05/05/20 Coronavirus (COVID-19) Update

By Madyson Sanchez
Senior News Reporter

SAN MARCOS, Texas –  The Hays County Local Health Department reported seven new lab-confirmed COVID-19 cases overnight and today, bringing the total number of cases in Hays County to 183.  One-hundred-fifteen of the positive cases are recovered and out of quarantine.

Seventeen tests are pending and awaiting results.

After being closed for about a month and a half, Evo Entertainment in Kyle became one of the first Hays County movie theaters to reopen its door with major changes.  

All customers are required to wear a mask and get a temperature check when entering the theater.  The box office provides self-serve ticketing, all employees must wear and change gloves every 30 minutes and social distancing inside each theater enforces seven to nine feet of room between viewers.

“I think we’ve been anticipating that at some point, we would reopen and that this virus isn’t just going to go away. So at anytime that we do reopen, it’s going to look very different,” Mitch Roberts said, Evo Entertainment Group Co-founder & CEO, according to KXAN.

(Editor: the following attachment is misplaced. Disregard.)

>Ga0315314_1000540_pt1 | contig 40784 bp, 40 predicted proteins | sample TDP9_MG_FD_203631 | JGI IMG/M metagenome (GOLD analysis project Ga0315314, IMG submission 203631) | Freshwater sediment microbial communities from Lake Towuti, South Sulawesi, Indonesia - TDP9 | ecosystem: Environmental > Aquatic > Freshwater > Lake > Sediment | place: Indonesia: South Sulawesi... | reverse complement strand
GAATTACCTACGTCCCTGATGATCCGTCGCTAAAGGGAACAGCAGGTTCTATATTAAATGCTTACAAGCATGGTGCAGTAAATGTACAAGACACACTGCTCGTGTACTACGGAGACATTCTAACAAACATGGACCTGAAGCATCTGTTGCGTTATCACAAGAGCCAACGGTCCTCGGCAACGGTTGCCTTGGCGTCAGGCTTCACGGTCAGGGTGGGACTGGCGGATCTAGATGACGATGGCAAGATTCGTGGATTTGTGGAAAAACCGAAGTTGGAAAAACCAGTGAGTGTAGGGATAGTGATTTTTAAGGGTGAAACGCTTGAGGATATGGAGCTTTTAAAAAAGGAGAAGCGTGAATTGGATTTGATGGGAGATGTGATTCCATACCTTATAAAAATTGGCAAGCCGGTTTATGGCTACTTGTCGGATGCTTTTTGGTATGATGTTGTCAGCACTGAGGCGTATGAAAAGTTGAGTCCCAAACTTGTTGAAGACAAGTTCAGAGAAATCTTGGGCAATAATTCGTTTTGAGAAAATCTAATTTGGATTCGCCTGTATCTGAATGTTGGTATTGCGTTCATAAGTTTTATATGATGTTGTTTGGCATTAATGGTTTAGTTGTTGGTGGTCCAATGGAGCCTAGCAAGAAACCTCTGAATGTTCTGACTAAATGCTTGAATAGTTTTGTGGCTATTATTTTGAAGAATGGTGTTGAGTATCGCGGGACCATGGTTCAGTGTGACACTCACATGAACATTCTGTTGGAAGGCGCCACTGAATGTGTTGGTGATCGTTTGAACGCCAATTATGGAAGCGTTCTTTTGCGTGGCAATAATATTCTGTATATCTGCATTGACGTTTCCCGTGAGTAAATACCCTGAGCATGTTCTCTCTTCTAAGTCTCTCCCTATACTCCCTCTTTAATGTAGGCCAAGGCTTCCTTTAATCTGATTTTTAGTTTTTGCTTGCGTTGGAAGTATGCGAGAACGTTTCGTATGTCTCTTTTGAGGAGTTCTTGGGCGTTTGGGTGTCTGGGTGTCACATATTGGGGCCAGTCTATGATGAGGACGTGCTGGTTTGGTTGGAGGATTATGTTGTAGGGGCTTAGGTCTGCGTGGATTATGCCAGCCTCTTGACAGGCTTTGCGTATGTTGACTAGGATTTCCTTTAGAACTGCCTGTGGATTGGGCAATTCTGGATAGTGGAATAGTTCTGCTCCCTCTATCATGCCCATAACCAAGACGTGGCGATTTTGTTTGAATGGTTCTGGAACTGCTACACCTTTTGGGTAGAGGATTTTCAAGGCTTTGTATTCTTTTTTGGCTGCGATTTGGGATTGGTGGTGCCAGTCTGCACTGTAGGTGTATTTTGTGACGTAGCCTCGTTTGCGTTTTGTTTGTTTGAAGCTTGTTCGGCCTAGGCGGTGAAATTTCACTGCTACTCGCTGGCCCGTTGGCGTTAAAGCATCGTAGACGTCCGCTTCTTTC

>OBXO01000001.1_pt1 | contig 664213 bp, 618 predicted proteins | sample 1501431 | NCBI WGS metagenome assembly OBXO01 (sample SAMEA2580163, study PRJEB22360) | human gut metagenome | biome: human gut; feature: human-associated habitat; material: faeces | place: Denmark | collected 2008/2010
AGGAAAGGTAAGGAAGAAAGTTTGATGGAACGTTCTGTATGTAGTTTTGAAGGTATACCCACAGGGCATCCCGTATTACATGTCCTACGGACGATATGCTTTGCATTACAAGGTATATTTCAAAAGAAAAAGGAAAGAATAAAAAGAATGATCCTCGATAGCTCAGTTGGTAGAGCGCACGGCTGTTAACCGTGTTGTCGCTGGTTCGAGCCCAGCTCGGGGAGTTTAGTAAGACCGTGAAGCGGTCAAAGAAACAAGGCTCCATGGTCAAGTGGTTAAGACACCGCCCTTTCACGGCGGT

EVO Entertainment plans to open in phases and remain operating in accordance with Gov. Greg Abbott’s orders.  

In a Tuesday briefing in Austin, Gov. Greg Abbott offered more insight into his plans to reopen the state.  

Abbott announced that on Friday, May 8, salons can reopen with limits enforced.  Abbott said clients should keep six feet apart from each other and masks should be worn by customers and stylists.  

Gyms and fitness facilities were not able to reopen for Phase One but will be able to reopen on May 18 with limits.  Facilities are required to remain at or below 25% occupancy, enforce six feet apart social distancing, disinfect surfaces before and after use and close locker rooms and showers.  

In the briefing, Abbott also clarified the limitations of operations in places of worship.  Abbott said that funerals, memorials, burials and weddings are allowed with proper distancing guidelines enforced.

“They are all treated the same as church services that have limited seating arrangements,” Abbott said.

Abbott said he still strongly encourages “at-risk populations” to participate remotely. 

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